At the end of a very rewarding afternoon that had Bob and I enthralled with the cave dwellings at Mesa Verde National Park in Colorado, we had to return to our base lodgings at Grand Canyon National Park in Arizona. The drive took us right past Monument Valley on the border of Utah and Arizona, so we couldn’t pass up seeing the famous landmarks located there. That is where we came upon this female Desert Spiny Lizard.
We had managed to time our arrival perfectly to coincide with the sun as it sank towards the horizon, so a gorgeous rich, orange glow bathed the landmarks from top to bottom including Merrick Butte seen here.
As Bob and I walked around the first look-off along Valley Drive in order to change our view of West Mitten and East Mitten Buttes, I took note of these interesting tracks in the fine red desert sand. I knew well enough that the tail of some critter had left the central indentation between the impressions made by the right and left feet.
A cursory scout of the area soon had us discovering the source of the tracks in this diminutive Desert Spiny Lizard. Tucked beneath a few thin wisps of parched grass, the orange lizard blended almost seamlessly with the coral-coloured sand.
Sunlight was dwindling so it became necessary to use the flash on our camera when the Desert Spiny Lizard retreated towards a dense mass of tangled branches.
Turning towards us, the Desert Spiny Lizard revealed itself to be a female recognizable by the fact that its throat and belly show no indication of the telltale violet-blue wash seen on males of this species. Already, we had established that the tail exhibited no blue-green colour attributed to male Desert Spiny Lizards.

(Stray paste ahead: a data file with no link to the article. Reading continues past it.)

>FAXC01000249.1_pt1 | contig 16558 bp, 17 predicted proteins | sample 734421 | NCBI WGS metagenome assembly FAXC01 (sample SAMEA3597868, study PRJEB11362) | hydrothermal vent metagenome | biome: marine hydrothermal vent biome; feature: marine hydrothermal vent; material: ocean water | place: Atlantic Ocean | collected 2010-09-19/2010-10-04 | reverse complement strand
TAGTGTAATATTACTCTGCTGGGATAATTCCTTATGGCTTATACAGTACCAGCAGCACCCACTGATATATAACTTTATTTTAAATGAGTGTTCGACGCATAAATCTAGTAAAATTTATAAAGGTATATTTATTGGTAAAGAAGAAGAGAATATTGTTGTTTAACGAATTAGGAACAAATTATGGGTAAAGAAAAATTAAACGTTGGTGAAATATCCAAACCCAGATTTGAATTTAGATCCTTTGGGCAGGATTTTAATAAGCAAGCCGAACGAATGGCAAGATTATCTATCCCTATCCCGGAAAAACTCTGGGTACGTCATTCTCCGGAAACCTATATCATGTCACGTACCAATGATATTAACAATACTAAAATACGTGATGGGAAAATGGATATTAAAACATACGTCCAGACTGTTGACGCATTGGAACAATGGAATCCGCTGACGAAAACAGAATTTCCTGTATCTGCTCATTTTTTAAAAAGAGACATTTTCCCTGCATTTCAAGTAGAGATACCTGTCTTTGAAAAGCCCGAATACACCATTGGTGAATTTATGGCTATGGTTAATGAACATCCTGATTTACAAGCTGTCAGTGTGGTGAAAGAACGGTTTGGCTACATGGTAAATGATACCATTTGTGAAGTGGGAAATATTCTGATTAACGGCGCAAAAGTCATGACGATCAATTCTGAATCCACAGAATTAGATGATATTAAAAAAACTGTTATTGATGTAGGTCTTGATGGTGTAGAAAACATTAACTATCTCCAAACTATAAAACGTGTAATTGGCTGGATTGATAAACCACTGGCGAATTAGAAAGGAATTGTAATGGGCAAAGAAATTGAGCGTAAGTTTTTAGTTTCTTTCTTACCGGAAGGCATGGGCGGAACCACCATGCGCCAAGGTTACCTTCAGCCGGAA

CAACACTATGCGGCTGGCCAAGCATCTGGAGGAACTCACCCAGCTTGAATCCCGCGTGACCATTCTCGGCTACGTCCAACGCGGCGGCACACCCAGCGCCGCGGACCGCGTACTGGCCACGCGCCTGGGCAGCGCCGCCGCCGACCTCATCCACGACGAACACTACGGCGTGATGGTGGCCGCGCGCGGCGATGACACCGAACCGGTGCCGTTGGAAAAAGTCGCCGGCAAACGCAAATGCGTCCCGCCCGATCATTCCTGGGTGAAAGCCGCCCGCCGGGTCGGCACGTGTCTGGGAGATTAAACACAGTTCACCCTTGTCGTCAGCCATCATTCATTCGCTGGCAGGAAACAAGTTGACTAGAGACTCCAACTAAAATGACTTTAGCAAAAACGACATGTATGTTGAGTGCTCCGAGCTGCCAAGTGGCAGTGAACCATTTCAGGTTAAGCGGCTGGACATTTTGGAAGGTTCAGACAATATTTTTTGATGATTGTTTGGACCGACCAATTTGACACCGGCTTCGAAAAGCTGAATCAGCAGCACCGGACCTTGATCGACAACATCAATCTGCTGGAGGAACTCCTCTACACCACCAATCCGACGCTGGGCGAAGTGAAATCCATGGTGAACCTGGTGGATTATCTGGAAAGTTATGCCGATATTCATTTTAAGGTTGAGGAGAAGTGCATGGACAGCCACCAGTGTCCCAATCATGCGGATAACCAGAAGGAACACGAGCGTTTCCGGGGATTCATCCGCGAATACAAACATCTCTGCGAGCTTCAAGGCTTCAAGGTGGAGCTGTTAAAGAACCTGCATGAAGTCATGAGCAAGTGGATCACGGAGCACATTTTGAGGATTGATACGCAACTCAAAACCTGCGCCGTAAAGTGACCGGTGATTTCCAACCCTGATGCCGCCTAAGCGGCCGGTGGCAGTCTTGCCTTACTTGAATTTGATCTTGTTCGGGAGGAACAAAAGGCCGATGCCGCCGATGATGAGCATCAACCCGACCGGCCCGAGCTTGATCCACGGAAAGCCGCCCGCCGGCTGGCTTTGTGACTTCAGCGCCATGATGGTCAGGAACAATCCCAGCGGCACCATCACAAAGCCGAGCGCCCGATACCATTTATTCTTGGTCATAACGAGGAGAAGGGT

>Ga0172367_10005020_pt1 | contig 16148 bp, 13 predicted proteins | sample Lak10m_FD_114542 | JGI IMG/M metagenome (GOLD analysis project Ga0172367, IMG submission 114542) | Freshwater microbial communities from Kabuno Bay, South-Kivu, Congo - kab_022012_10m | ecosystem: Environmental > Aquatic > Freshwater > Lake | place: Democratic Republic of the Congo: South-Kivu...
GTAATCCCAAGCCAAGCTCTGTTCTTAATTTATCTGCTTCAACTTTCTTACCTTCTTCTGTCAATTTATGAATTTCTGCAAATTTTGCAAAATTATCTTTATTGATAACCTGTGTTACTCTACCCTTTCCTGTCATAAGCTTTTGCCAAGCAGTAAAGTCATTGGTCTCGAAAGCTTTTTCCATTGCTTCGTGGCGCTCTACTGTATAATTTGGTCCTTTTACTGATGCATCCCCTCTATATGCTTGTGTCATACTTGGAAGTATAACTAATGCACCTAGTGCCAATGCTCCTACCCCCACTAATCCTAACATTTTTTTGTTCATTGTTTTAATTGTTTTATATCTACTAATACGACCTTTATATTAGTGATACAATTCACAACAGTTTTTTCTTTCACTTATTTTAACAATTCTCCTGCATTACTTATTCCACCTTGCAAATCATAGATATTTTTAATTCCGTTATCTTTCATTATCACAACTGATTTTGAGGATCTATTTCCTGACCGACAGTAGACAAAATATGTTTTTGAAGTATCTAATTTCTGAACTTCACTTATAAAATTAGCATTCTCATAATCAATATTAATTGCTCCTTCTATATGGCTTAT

It is typical for these lizards to be found near some source of ground cover, be it a pile of rocks or wood. If a predator threatened the Desert Spiny Lizard, it would be quick to disappear down into a pack rat nest, rock crevice or a burrow, but in this case, the lizard scampered up the central thick stalk of a low shrub.
With the strength of the sun’s rays diminishing at that early evening hour, I doubt that this Desert Spiny Lizard was trying to warm its body. Desert Spiny Lizards eat a variety of insects, spiders, beetles and ants, so it is possible that Bob and I were interrupting its foraging before night set in. One thing we do know is that the lizard was well camouflaged where it sat on the rust-coloured bare branch.
When sexually mature, a female Desert Spiny Lizard will display a more orange or even red head when it is time to breed. Bob and I observed this female in mid-June which is consistent with the breeding season which runs from May to June for this species.
Perhaps there was more to this prominent positioning atop the shrub than we previously thought. From this vantage point, perhaps the lizard made itself more noticeable by male lizards seeking a mate. The Desert Spiny Lizard remained motionless as we snapped a few photos,
then we returned to admiring the impressive sunlit sandstone buttes and changing panorama as the shadows crept relentlessly upwards to cover the landscape in darkness. Wonder where the Desert Spiny Lizard spent the night.